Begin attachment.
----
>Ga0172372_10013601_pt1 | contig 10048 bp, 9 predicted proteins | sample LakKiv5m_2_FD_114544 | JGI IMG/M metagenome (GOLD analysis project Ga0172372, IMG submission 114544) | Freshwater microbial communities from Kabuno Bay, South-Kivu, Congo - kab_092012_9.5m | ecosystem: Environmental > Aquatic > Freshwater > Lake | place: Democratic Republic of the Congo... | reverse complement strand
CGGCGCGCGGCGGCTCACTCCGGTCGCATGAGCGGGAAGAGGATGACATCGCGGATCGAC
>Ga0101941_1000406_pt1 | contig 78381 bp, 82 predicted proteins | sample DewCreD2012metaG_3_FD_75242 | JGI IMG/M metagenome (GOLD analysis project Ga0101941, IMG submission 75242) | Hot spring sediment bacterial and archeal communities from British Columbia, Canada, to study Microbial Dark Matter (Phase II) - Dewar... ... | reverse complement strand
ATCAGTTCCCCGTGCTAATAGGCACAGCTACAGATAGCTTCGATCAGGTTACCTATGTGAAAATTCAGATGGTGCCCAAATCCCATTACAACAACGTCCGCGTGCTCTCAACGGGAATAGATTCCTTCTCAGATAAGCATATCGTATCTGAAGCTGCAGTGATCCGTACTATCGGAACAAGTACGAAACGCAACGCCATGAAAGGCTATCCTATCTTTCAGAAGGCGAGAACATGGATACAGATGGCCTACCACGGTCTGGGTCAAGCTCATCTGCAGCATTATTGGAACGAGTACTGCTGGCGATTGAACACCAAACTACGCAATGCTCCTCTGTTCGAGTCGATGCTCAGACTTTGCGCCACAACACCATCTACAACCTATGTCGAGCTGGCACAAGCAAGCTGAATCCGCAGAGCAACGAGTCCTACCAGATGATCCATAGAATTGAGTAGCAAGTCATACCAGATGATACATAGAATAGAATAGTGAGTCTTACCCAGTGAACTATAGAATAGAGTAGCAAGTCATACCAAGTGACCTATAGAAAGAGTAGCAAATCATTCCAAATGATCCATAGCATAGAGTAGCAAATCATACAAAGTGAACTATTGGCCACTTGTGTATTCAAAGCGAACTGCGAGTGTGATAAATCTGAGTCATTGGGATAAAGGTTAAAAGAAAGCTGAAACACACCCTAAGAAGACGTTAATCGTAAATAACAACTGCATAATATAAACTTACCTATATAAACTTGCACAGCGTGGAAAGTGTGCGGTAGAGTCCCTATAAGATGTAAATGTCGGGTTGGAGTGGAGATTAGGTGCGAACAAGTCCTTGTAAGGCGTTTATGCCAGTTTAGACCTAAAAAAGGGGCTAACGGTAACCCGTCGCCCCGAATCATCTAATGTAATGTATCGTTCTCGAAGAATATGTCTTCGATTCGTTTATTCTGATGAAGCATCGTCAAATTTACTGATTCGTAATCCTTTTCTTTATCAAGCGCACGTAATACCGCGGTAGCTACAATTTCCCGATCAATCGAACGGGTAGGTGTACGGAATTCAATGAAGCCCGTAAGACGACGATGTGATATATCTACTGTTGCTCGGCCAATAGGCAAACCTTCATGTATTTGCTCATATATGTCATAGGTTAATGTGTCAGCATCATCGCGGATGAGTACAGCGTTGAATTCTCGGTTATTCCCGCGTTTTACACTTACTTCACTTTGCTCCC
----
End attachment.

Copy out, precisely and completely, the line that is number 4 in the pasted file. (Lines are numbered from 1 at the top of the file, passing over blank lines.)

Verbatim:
ATCAGTTCCCCGTGCTAATAGGCACAGCTACAGATAGCTTCGATCAGGTTACCTATGTGAAAATTCAGATGGTGCCCAAATCCCATTACAACAACGTCCGCGTGCTCTCAACGGGAATAGATTCCTTCTCAGATAAGCATATCGTATCTGAAGCTGCAGTGATCCGTACTATCGGAACAAGTACGAAACGCAACGCCATGAAAGGCTATCCTATCTTTCAGAAGGCGAGAACATGGATACAGATGGCCTACCACGGTCTGGGTCAAGCTCATCTGCAGCATTATTGGAACGAGTACTGCTGGCGATTGAACACCAAACTACGCAATGCTCCTCTGTTCGAGTCGATGCTCAGACTTTGCGCCACAACACCATCTACAACCTATGTCGAGCTGGCACAAGCAAGCTGAATCCGCAGAGCAACGAGTCCTACCAGATGATCCATAGAATTGAGTAGCAAGTCATACCAGATGATACATAGAATAGAATAGTGAGTCTTACCCAGTGAACTATAGAATAGAGTAGCAAGTCATACCAAGTGACCTATAGAAAGAGTAGCAAATCATTCCAAATGATCCATAGCATAGAGTAGCAAATCATACAAAGTGAACTATTGGCCACTTGTGTATTCAAAGCGAACTGCGAGTGTGATAAATCTGAGTCATTGGGATAAAGGTTAAAAGAAAGCTGAAACACACCCTAAGAAGACGTTAATCGTAAATAACAACTGCATAATATAAACTTACCTATATAAACTTGCACAGCGTGGAAAGTGTGCGGTAGAGTCCCTATAAGATGTAAATGTCGGGTTGGAGTGGAGATTAGGTGCGAACAAGTCCTTGTAAGGCGTTTATGCCAGTTTAGACCTAAAAAAGGGGCTAACGGTAACCCGTCGCCCCGAATCATCTAATGTAATGTATCGTTCTCGAAGAATATGTCTTCGATTCGTTTATTCTGATGAAGCATCGTCAAATTTACTGATTCGTAATCCTTTTCTTTATCAAGCGCACGTAATACCGCGGTAGCTACAATTTCCCGATCAATCGAACGGGTAGGTGTACGGAATTCAATGAAGCCCGTAAGACGACGATGTGATATATCTACTGTTGCTCGGCCAATAGGCAAACCTTCATGTATTTGCTCATATATGTCATAGGTTAATGTGTCAGCATCATCGCGGATGAGTACAGCGTTGAATTCTCGGTTATTCCCGCGTTTTACACTTACTTCACTTTGCTCCC